Grammy-winner Malik Yusef, a prominent Chicago poet from the city’s South Side, has captivated audiences with his lyrical prowess and profound expressions. Emerging from the city’s vibrant artistic scene, Yusef’s work delves into social issues, spirituality, and personal growth. His collaborative efforts with Kanye West made him a key figure in hip-hop’s evolution, earning multiple Grammy Awards. Beyond music, Yusef’s poetic voice resonates through his advocacy for positive change, focusing on youth empowerment and community development. With a career spanning decades, Malik Yusef’s contributions continue to inspire and uplift, leaving an indelible mark on the intersection of poetry, music and activism. Yusef will be performing at The City Winery on Aug. 25, 2023. Rolling out spoke with Yusef about his inspirations, legacy, and what people can expect from his performance.
What three people have inspired you on your journey, and how?
I have been inspired by each person, negative and positive but some people have been more integral in pushing me forward than others. Those people would be the late Michael K .Williams, Ted Witcher the director of Love Jones, and Larry Miller, formerly of Jordan Brand.
What have been some of your greatest challenges and how have you overcome them?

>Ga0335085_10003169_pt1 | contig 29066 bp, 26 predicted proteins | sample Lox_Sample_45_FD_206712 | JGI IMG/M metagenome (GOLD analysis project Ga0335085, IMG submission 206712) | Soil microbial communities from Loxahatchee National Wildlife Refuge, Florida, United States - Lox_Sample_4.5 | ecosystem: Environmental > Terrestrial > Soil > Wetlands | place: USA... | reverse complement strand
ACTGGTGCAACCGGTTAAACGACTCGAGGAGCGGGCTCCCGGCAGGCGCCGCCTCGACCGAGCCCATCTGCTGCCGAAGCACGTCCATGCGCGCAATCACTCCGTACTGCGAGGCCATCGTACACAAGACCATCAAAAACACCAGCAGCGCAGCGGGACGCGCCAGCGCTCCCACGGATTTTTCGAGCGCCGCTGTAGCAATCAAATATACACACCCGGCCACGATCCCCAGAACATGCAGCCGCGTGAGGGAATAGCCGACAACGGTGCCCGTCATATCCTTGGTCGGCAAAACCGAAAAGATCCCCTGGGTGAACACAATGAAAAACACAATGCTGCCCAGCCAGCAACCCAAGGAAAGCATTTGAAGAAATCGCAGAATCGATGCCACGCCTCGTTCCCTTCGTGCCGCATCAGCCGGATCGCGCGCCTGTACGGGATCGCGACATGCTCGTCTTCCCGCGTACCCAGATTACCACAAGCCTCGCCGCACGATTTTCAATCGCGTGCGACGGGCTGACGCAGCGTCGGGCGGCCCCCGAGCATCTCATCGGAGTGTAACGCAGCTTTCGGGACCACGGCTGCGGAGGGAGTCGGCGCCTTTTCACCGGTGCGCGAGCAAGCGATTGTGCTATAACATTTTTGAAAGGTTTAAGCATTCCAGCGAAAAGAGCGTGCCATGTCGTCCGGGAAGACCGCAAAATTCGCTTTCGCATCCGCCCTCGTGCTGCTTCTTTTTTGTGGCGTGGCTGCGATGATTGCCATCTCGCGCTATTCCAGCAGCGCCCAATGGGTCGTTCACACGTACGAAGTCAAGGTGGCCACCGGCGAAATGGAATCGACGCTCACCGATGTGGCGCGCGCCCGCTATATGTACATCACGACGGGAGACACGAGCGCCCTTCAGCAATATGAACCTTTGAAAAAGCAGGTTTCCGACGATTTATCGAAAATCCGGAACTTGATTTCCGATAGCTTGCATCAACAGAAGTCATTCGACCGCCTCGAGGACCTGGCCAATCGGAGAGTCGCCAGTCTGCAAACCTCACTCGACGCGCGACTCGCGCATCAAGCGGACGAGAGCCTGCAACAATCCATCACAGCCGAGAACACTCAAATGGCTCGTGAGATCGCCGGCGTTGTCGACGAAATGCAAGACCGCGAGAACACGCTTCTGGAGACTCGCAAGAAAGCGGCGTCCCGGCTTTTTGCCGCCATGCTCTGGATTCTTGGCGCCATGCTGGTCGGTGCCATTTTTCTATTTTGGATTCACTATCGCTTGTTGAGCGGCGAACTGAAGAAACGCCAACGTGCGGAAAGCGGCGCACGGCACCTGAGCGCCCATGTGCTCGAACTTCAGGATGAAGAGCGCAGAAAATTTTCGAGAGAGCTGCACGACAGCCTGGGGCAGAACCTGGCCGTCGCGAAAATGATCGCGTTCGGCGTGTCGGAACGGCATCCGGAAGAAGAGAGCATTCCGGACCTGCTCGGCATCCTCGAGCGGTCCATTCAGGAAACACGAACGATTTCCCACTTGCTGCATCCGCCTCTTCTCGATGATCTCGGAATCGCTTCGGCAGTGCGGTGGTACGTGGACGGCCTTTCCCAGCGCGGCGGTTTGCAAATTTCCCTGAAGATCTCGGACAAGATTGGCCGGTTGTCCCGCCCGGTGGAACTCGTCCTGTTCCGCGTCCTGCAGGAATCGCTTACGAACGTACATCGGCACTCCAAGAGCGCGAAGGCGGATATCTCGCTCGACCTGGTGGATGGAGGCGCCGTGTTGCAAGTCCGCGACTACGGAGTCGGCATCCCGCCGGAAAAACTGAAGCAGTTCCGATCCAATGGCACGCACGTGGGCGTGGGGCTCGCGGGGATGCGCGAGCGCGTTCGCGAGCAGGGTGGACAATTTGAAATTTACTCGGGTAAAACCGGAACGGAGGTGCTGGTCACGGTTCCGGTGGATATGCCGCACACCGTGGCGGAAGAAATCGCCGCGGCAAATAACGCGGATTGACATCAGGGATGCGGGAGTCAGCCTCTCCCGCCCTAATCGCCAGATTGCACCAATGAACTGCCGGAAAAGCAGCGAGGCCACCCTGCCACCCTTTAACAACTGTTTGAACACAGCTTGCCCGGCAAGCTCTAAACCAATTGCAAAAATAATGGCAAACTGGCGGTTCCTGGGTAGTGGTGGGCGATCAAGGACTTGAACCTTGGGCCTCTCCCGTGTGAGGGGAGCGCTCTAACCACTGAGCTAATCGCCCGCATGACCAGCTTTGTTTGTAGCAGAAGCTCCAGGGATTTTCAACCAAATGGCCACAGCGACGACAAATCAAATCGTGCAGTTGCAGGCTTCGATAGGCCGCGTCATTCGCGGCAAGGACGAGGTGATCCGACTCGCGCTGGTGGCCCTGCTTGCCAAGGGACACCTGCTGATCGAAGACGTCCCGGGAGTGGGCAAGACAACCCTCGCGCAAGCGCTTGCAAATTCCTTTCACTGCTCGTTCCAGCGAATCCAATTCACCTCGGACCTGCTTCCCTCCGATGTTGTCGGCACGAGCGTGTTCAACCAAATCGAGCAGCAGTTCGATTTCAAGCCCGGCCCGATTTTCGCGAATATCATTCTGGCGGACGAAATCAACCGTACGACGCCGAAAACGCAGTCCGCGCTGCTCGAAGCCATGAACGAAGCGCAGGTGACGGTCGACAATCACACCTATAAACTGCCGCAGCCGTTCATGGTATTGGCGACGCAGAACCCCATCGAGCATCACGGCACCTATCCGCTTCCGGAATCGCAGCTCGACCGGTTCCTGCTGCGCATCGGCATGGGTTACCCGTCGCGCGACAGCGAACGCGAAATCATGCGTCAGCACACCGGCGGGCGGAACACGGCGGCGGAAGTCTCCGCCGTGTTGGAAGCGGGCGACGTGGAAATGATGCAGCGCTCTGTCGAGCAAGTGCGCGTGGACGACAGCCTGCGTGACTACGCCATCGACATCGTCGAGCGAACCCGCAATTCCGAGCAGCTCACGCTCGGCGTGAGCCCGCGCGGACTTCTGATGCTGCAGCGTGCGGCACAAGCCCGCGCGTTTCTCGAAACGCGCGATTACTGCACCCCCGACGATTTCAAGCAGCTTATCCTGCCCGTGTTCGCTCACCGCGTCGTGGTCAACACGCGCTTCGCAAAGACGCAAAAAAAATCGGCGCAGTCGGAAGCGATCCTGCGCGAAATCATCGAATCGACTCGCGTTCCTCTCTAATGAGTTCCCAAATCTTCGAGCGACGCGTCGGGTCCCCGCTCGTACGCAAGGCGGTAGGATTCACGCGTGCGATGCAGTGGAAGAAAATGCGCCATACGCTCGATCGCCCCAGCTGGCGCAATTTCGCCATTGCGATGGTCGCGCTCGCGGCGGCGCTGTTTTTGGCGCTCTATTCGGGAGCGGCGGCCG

As a poet, the greatest challenge would be when other poets try to hold me back. As a songwriter, the greatest challenge would be not being trusted to cross genres, and as a producer it would be learning music theory as an autistic high school dropout.
When I was held back, I pushed the buttons for marketing, I got better at my craft, I tried to present myself as an ally as opposed to a threat. As far as learning music theory, I put in more waking hours.
What does being successful mean to you?
Being successful means to better the conditions of as many people as possible, including myself. Success as a craftsman is part of that, but it’s not the whole thing,
How has it been navigating as a Black man in your industry?
At an institutional level, we don’t control the levers of commerce. We only control what we create, not how it is mobilized, mechanized, and monetized.
What has been your biggest win?
My biggest win has been gaining the respect of my colleagues that are much further along in their careers than I am and definitely more famous.
What do you know now that you wish you would have known sooner when growing your career?
I wish I would have known more about publishing and copyright law.
What else are you working on?
I am working on expanding “Bad Kids Kamp” into film, literature and fashion.
What does it mean for you to perform at home in Chicago again for the first time in over a decade?
I am coming to show off my musical talents, educate the city on the songs that I have done and show them that I have been drinking milk in my absence.